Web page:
Fire Emblem: Three Houses

Gameplay Demo

Screenshot of battle scene in Fire Emblem: Three Houses.
Source: Nintendo Everything

Set in the fantasy region of Fódlan, Fire Emblem: Three Houses is a tactical-RPG developed by Intelligent Systems where the player takes on the role of a professor at a prestigious military academy. As both their teacher and tactician, you must make strategic decisions both in the classroom and on the battlefield to determine the fate of your students and allies in this story of war, bonds, and mysteries. 

Fire Emblem: Three Houses has won multiple awards since its release in 2019, including Best Strategy Game in 2019 and Strategy/Simulation Game of the Year in 2020. Here are a few lenses in which Three Houses excels at, and which I believe have contributed to the game’s success.

The Lens of The Elemental Triad

The game’s mechanics, story, aesthetic, and technology complement each other to help make the world of Fódlan feel alive, enhancing the main themes of the game such as grief and the inherent morally gray nature of war. Let’s take a closer look at each element to see how they are able to accomplish this.


The core gameplay loop switches between “Academy Days” and “Battle Days”. In the academy, you can interact with your students in many ways such as tutoring them or having lunch together to deepen your bonds, which makes it all the more painful when you lose a student, or when you’re once again reunited, but on the opposite sides of war. During battles, the use of a rock-paper-scissors style weapon triangle combined with how different elements such as positioning and terrain affect each fight create dynamic and varied gameplay, and the use of permadeath adds a sense of stakes to the player’s decisions.


There are 4 branching paths in Fire Emblem: Three Houses, each telling a different side of the war. The player chooses which house (i.e. class) to align themselves with early, within the first hour of the game. However, throughout the game you will continue interacting with students from other houses, building relationships with them and getting to know what their motivations and aspirations are. The game leverages the player’s attachment to these characters to make their high-impact moments hit even harder (as will be discussed below).


The game’s main aesthetic is medieval fantasy. Surrounding the player are knights and mages, archbishops and demonic beasts. The use of 3D graphics as well as high-quality voice acting for every line of every character further enhances the player’s immersion in the setting of Fire Emblem: Three Houses. Its impressive sound design also works well to emphasize the emotional impact of any given scene.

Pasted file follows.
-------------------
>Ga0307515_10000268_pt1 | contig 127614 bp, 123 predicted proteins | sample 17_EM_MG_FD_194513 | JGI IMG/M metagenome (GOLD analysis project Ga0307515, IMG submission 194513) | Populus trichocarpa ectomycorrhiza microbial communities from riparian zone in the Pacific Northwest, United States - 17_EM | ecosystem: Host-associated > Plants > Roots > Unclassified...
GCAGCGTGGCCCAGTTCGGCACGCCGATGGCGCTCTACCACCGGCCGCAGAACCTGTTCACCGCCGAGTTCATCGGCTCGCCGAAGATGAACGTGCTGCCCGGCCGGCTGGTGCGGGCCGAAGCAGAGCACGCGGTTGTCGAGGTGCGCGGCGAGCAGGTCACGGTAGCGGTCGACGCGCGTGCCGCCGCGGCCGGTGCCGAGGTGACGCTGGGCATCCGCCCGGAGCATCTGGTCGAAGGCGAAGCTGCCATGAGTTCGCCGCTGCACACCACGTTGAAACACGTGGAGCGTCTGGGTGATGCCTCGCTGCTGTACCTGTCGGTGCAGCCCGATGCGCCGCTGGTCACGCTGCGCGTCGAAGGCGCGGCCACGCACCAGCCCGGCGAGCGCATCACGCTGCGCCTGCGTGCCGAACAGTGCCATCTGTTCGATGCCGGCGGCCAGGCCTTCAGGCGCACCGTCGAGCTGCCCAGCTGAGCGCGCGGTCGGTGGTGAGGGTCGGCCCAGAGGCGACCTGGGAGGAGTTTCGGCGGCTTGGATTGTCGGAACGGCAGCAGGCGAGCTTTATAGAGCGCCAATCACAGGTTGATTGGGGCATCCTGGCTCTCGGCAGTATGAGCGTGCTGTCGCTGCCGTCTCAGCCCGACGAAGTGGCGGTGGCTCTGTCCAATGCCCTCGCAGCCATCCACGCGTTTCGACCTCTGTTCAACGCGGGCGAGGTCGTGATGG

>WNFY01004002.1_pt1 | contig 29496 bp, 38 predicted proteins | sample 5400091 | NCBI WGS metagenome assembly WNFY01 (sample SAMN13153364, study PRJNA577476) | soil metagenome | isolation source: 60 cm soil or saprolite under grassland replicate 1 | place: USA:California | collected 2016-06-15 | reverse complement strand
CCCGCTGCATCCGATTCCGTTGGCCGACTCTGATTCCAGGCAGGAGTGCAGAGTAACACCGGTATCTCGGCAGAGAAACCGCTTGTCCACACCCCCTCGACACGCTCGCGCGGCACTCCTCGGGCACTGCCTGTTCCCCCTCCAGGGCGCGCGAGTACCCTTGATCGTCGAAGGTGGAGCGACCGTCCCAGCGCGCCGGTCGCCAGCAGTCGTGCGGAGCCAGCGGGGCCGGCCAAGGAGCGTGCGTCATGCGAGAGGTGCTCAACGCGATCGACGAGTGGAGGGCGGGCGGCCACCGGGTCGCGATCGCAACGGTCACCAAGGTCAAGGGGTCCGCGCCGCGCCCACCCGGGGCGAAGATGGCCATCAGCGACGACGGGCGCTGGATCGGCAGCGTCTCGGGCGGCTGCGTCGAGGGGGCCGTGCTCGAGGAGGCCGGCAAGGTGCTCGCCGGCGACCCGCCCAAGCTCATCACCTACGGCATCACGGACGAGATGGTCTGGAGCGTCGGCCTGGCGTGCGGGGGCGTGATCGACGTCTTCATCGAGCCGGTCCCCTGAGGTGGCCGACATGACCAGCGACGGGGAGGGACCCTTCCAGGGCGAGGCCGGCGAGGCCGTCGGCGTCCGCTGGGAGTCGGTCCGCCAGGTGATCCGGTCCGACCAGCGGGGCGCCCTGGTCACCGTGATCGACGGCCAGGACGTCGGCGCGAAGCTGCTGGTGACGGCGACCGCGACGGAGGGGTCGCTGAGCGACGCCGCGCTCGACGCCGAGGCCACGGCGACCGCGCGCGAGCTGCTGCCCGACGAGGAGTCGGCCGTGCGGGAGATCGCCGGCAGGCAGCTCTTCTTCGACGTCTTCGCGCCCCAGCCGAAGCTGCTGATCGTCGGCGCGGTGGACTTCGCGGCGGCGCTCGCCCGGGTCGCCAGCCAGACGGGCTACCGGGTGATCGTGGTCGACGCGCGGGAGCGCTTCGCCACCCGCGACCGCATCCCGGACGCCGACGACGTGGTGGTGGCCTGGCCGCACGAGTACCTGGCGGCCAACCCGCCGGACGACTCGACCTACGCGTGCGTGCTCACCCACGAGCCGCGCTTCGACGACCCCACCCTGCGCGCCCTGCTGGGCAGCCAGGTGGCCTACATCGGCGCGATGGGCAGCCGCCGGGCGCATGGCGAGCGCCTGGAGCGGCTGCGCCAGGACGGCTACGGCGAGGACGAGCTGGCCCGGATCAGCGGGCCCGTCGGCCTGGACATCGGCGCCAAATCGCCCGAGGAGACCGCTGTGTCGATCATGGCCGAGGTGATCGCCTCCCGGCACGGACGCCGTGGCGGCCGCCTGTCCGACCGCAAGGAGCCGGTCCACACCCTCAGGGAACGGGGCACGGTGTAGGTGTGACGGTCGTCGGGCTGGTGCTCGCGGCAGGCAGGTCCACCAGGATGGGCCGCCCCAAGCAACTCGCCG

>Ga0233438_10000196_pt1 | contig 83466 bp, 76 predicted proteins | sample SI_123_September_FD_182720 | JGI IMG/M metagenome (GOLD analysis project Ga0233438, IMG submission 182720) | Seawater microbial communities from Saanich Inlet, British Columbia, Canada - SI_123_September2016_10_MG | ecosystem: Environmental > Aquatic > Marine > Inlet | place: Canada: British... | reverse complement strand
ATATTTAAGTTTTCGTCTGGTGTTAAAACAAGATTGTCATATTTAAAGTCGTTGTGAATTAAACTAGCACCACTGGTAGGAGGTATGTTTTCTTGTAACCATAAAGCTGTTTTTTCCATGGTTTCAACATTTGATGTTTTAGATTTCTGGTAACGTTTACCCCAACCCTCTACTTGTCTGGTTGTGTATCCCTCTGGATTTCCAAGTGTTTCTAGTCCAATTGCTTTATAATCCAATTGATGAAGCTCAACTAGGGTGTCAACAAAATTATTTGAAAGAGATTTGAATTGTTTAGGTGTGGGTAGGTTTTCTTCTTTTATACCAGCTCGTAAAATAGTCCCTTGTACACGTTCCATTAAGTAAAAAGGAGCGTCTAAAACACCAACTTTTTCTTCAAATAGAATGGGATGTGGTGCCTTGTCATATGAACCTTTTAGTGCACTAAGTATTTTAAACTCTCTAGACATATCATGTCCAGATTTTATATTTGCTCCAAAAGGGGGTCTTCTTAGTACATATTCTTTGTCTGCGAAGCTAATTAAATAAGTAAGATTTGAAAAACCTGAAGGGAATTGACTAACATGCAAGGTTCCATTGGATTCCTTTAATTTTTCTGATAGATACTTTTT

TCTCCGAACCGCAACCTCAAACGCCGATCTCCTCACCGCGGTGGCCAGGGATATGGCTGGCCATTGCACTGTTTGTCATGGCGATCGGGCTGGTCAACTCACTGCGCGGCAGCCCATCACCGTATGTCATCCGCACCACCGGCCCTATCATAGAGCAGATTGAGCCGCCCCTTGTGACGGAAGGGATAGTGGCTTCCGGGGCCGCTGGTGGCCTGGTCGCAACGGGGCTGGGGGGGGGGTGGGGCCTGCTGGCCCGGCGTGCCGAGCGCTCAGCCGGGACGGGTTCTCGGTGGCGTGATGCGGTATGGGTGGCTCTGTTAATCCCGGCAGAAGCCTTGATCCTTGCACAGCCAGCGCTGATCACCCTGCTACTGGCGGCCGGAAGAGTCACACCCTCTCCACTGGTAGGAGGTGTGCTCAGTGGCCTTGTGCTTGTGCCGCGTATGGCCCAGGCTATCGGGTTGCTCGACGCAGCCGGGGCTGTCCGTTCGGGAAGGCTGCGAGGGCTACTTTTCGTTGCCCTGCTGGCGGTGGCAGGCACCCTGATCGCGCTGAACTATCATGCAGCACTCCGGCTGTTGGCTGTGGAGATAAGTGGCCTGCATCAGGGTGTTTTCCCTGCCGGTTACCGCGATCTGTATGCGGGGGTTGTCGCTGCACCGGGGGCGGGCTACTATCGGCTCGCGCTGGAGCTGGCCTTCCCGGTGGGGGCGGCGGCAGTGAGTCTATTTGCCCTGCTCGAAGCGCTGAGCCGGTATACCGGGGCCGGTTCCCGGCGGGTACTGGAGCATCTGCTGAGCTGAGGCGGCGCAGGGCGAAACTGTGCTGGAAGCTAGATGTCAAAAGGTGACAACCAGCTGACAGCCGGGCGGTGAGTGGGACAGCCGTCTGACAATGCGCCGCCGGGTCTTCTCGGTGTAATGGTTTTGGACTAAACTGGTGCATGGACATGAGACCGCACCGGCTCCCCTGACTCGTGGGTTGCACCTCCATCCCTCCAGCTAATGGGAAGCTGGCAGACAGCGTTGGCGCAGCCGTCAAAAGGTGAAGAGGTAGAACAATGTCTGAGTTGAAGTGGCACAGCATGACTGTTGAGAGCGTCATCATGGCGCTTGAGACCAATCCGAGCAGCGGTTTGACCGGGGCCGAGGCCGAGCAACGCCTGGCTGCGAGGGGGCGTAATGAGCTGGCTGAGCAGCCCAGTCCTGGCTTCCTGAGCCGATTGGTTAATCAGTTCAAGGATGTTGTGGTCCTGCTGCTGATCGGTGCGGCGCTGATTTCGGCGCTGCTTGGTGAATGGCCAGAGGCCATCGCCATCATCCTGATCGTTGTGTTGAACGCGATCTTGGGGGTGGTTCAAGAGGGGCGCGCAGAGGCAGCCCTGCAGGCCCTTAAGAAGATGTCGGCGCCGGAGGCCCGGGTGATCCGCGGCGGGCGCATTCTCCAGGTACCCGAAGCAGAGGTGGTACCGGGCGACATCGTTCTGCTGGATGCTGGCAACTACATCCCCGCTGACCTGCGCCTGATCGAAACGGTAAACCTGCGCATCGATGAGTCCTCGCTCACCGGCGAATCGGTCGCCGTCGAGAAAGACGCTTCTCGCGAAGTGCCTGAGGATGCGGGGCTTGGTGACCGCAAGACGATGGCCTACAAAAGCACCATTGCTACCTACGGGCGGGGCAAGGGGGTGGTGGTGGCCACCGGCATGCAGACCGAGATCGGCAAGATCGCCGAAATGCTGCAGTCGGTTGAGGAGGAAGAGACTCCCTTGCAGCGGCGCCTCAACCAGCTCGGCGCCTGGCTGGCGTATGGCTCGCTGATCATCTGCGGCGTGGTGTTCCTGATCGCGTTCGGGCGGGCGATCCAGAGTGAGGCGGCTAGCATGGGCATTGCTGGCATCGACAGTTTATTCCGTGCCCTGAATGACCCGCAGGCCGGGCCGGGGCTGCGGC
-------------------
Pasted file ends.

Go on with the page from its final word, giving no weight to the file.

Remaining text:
Though there were no notable breakthroughs, the game runs smoothly throughout, and was praised by fans for their extensive voice library even though the developers had to work within the Nintendo Switch’s limited capabilities as a handheld home console.

Now, let’s look at some other lenses.

The Lens of The Character Web

There are 33 total playable characters in Fire Emblem: Three Houses, and one thing this game excels at above all else is the depth and characterization of each of these characters. By having two characters interact with each other either in battle or at the academy, players are able to view conversations between those two characters, giving them insight into what everyone thinks of everyone else. There are childhood friends, estranged family members, budding friendships. We, the player, get to know these characters not only through our own eyes, but through the eyes of their fellow peers as well.

The Lens of Moments

There were several key moments that stuck out to me. The shock I felt when the player’s father figure died (twice!), the betrayal that coursed through me when it was revealed one of the students was the main antagonist and started a war, the relief and pride swelling in my heart when I was reunited with my students after a 5-year time skip. The game was designed so that the player could easily fall in love with its characters, and I felt that these moments, as well as so many more I do not have the time to mention, had such a great impact due to the closeness and camaraderie I felt towards these characters.

The Lens of Challenge

The Fire Emblem series is notorious for its unforgiving difficulty settings, and this entry is no different. Players can choose between “Normal”, “Hard”, and “Maddening” difficulty, and veteran players know just how dangerous it is to choose the hardest game mode in a Fire Emblem game. Although it never gets to the point of being unfair, players can choose to breeze through the battles to experience the story, or strategically plan their every move where one oversight can mean losing one of your students forever. For additional padding, the game also allows players to turn off permadeath, and gives the player the (canon) ability to rewind time.

The Lens of Curiosity

The very first cutscene depicts an ancient war, won by a woman who looks eerily similar to the archbishop/headmistress of the academy. Already, players are asking questions about who this woman is and what mysterious past could she be hiding. Even more than that, players are curious about the main playable character as well, what powers lie dormant within their body, and why do they not remember anything about themselves either. Mysteries like these, about characters or about the world, continue to appear and unravel themselves throughout the story, leaving players wanting to know more and more, not willing to put the game down until they find their answers.

Overall, Fire Emblem: Three Houses demonstrates a strong understanding of game design principles and effectively utilizes them to create a compelling and engaging gameplay experience. To anyone who has yet to pick up this masterpiece, I hope I’ve made a compelling case for why you should.